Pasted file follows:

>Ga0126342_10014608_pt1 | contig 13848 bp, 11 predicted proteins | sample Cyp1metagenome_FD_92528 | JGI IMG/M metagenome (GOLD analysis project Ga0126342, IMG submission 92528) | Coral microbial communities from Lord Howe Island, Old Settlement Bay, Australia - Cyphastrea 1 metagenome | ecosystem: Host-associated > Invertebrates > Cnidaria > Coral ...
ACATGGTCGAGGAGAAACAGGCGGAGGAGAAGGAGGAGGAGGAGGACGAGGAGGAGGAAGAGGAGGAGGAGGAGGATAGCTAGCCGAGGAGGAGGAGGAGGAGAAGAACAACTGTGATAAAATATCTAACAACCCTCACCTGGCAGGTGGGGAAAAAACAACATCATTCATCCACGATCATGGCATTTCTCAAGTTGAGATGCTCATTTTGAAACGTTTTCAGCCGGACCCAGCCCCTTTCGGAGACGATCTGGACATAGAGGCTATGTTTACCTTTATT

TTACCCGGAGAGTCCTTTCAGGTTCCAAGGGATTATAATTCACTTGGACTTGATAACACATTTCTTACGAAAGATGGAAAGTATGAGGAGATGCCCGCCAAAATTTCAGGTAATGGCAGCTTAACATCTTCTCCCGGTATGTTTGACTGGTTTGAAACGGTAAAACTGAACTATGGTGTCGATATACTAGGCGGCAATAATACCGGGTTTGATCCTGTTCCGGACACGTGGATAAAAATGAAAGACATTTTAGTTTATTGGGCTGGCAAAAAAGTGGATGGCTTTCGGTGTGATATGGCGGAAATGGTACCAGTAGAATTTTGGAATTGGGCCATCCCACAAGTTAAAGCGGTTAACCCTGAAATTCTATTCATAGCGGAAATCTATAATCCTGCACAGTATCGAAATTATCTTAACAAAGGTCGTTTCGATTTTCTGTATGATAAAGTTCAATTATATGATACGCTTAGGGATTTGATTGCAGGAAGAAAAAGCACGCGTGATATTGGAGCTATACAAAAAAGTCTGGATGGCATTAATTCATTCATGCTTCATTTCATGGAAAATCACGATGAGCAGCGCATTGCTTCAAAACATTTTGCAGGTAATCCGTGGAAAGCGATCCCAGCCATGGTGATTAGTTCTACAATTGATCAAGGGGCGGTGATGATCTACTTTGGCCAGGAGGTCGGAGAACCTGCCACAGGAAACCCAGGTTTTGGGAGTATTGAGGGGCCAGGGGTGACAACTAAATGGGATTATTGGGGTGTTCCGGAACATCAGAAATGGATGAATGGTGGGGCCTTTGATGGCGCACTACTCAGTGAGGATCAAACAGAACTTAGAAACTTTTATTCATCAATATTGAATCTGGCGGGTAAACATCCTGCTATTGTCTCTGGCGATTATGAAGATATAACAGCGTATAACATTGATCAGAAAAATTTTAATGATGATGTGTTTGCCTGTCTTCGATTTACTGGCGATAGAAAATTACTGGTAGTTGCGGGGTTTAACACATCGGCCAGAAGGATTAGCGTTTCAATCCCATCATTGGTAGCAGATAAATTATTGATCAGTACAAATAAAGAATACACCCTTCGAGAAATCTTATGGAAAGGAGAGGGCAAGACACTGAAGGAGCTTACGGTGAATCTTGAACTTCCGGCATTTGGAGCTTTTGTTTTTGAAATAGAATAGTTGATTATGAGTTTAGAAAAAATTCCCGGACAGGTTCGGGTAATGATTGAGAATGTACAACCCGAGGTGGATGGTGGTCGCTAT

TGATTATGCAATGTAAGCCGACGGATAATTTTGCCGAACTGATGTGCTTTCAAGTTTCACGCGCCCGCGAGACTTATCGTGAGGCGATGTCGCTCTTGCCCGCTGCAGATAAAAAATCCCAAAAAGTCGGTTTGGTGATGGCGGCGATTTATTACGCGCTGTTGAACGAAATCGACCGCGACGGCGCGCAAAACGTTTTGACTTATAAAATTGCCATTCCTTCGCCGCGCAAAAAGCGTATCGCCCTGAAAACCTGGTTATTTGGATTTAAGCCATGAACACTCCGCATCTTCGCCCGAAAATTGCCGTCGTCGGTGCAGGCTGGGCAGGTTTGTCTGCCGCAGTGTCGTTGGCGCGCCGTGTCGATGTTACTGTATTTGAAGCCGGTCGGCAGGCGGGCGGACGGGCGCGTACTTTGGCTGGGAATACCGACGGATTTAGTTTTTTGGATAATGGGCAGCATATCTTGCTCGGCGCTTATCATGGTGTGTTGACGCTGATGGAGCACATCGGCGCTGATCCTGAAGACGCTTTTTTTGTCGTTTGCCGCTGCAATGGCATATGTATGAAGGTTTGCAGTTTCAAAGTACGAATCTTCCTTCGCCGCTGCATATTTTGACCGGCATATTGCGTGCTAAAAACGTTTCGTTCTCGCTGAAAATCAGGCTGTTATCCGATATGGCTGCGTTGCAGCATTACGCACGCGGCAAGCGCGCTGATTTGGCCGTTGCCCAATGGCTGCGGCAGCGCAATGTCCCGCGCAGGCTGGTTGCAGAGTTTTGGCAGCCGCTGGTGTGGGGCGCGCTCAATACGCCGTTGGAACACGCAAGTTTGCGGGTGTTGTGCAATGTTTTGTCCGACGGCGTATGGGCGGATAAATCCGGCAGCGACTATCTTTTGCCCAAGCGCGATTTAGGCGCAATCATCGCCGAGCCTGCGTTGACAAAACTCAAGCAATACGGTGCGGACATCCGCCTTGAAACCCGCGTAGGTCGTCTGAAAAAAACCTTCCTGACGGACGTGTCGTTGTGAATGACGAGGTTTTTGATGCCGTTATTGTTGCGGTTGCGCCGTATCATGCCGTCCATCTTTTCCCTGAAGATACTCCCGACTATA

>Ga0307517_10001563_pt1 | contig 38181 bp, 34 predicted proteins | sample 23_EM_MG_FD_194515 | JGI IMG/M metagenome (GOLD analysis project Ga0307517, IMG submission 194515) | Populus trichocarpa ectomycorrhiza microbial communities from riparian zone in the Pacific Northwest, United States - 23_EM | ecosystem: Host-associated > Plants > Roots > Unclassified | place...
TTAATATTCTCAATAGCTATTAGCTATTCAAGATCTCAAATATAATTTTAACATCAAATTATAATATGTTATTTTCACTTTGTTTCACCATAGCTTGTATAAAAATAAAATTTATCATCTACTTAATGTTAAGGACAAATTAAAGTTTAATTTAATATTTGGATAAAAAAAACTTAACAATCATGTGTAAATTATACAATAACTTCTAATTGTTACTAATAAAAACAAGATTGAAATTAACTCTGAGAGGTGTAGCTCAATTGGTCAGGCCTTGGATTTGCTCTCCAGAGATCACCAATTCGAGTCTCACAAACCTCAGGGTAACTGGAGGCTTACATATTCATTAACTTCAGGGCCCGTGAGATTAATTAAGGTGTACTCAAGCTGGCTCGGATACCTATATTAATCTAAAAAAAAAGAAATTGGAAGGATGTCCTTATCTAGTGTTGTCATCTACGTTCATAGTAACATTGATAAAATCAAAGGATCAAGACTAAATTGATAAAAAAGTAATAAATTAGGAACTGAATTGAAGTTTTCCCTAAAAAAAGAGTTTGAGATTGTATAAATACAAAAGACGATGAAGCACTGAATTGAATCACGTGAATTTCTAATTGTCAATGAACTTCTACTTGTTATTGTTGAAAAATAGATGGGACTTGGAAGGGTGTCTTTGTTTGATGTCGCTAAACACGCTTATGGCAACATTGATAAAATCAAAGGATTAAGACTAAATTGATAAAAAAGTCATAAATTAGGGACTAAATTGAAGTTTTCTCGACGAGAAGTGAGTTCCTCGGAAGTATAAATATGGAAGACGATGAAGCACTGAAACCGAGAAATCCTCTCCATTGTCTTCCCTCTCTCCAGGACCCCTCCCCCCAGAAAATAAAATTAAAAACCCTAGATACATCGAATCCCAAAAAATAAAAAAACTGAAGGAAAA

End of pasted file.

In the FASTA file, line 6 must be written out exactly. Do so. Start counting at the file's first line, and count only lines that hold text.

TTAATATTCTCAATAGCTATTAGCTATTCAAGATCTCAAATATAATTTTAACATCAAATTATAATATGTTATTTTCACTTTGTTTCACCATAGCTTGTATAAAAATAAAATTTATCATCTACTTAATGTTAAGGACAAATTAAAGTTTAATTTAATATTTGGATAAAAAAAACTTAACAATCATGTGTAAATTATACAATAACTTCTAATTGTTACTAATAAAAACAAGATTGAAATTAACTCTGAGAGGTGTAGCTCAATTGGTCAGGCCTTGGATTTGCTCTCCAGAGATCACCAATTCGAGTCTCACAAACCTCAGGGTAACTGGAGGCTTACATATTCATTAACTTCAGGGCCCGTGAGATTAATTAAGGTGTACTCAAGCTGGCTCGGATACCTATATTAATCTAAAAAAAAAGAAATTGGAAGGATGTCCTTATCTAGTGTTGTCATCTACGTTCATAGTAACATTGATAAAATCAAAGGATCAAGACTAAATTGATAAAAAAGTAATAAATTAGGAACTGAATTGAAGTTTTCCCTAAAAAAAGAGTTTGAGATTGTATAAATACAAAAGACGATGAAGCACTGAATTGAATCACGTGAATTTCTAATTGTCAATGAACTTCTACTTGTTATTGTTGAAAAATAGATGGGACTTGGAAGGGTGTCTTTGTTTGATGTCGCTAAACACGCTTATGGCAACATTGATAAAATCAAAGGATTAAGACTAAATTGATAAAAAAGTCATAAATTAGGGACTAAATTGAAGTTTTCTCGACGAGAAGTGAGTTCCTCGGAAGTATAAATATGGAAGACGATGAAGCACTGAAACCGAGAAATCCTCTCCATTGTCTTCCCTCTCTCCAGGACCCCTCCCCCCAGAAAATAAAATTAAAAACCCTAGATACATCGAATCCCAAAAAATAAAAAAACTGAAGGAAAA